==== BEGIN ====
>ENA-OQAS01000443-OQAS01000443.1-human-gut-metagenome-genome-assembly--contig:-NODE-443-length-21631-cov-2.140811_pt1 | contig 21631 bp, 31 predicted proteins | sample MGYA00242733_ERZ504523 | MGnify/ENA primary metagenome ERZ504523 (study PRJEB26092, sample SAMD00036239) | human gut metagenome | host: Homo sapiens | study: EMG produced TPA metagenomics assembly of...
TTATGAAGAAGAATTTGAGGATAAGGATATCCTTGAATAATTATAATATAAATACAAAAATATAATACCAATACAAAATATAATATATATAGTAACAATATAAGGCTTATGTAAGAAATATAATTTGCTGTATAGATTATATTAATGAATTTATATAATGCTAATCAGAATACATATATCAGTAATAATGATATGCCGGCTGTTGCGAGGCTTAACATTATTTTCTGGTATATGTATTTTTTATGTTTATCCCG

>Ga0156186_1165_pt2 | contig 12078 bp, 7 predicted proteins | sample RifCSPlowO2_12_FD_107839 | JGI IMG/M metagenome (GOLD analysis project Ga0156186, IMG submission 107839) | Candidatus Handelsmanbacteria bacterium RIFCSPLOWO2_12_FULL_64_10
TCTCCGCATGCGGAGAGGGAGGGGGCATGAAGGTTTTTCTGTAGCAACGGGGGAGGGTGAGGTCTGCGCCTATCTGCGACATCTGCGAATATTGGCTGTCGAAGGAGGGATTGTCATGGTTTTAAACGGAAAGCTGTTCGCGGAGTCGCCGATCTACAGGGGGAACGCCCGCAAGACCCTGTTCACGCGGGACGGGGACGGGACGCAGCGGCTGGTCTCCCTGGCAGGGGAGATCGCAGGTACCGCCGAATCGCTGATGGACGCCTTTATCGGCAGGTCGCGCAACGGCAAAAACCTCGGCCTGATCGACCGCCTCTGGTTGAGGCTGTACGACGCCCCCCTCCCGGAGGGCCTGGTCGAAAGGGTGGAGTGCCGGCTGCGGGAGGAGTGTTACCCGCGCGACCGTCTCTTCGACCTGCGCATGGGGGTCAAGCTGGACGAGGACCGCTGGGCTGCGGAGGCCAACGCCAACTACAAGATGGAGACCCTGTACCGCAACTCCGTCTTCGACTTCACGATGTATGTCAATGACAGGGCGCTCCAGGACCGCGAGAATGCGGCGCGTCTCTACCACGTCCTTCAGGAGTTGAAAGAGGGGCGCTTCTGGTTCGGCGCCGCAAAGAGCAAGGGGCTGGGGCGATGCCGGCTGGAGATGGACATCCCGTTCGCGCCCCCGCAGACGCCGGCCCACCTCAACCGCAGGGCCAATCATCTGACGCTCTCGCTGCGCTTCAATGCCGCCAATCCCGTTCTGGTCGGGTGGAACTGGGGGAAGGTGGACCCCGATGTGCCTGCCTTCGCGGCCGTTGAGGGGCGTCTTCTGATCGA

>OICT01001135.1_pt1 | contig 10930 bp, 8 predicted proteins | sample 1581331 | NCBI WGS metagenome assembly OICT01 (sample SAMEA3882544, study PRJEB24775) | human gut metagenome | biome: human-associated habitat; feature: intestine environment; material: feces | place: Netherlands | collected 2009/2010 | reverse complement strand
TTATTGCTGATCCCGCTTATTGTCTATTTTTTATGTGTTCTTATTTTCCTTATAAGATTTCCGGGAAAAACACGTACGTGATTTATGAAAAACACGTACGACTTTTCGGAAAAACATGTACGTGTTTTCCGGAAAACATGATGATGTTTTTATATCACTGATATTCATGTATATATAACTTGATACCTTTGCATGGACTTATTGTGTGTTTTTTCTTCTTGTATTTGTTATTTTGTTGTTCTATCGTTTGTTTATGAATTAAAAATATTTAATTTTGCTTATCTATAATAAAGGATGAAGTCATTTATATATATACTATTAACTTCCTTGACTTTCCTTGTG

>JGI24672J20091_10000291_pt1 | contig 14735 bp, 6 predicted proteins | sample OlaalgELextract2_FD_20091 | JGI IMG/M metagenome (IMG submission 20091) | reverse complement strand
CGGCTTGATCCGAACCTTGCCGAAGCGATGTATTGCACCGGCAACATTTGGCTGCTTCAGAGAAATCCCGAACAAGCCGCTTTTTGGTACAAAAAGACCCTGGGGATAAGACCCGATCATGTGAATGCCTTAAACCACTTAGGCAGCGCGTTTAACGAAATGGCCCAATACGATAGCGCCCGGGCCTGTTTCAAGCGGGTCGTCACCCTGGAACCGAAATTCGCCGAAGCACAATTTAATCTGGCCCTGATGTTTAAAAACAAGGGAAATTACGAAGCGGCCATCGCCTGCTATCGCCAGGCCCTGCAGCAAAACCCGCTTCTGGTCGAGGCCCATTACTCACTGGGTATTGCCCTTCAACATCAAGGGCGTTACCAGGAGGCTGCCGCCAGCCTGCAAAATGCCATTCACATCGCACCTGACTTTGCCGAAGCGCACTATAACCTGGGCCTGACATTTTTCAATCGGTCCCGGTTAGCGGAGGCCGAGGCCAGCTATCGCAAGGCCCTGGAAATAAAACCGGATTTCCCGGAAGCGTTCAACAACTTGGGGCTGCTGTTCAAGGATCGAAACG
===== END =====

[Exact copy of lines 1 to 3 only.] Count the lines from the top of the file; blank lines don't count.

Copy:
>ENA-OQAS01000443-OQAS01000443.1-human-gut-metagenome-genome-assembly--contig:-NODE-443-length-21631-cov-2.140811_pt1 | contig 21631 bp, 31 predicted proteins | sample MGYA00242733_ERZ504523 | MGnify/ENA primary metagenome ERZ504523 (study PRJEB26092, sample SAMD00036239) | human gut metagenome | host: Homo sapiens | study: EMG produced TPA metagenomics assembly of...
TTATGAAGAAGAATTTGAGGATAAGGATATCCTTGAATAATTATAATATAAATACAAAAATATAATACCAATACAAAATATAATATATATAGTAACAATATAAGGCTTATGTAAGAAATATAATTTGCTGTATAGATTATATTAATGAATTTATATAATGCTAATCAGAATACATATATCAGTAATAATGATATGCCGGCTGTTGCGAGGCTTAACATTATTTTCTGGTATATGTATTTTTTATGTTTATCCCG

>Ga0156186_1165_pt2 | contig 12078 bp, 7 predicted proteins | sample RifCSPlowO2_12_FD_107839 | JGI IMG/M metagenome (GOLD analysis project Ga0156186, IMG submission 107839) | Candidatus Handelsmanbacteria bacterium RIFCSPLOWO2_12_FULL_64_10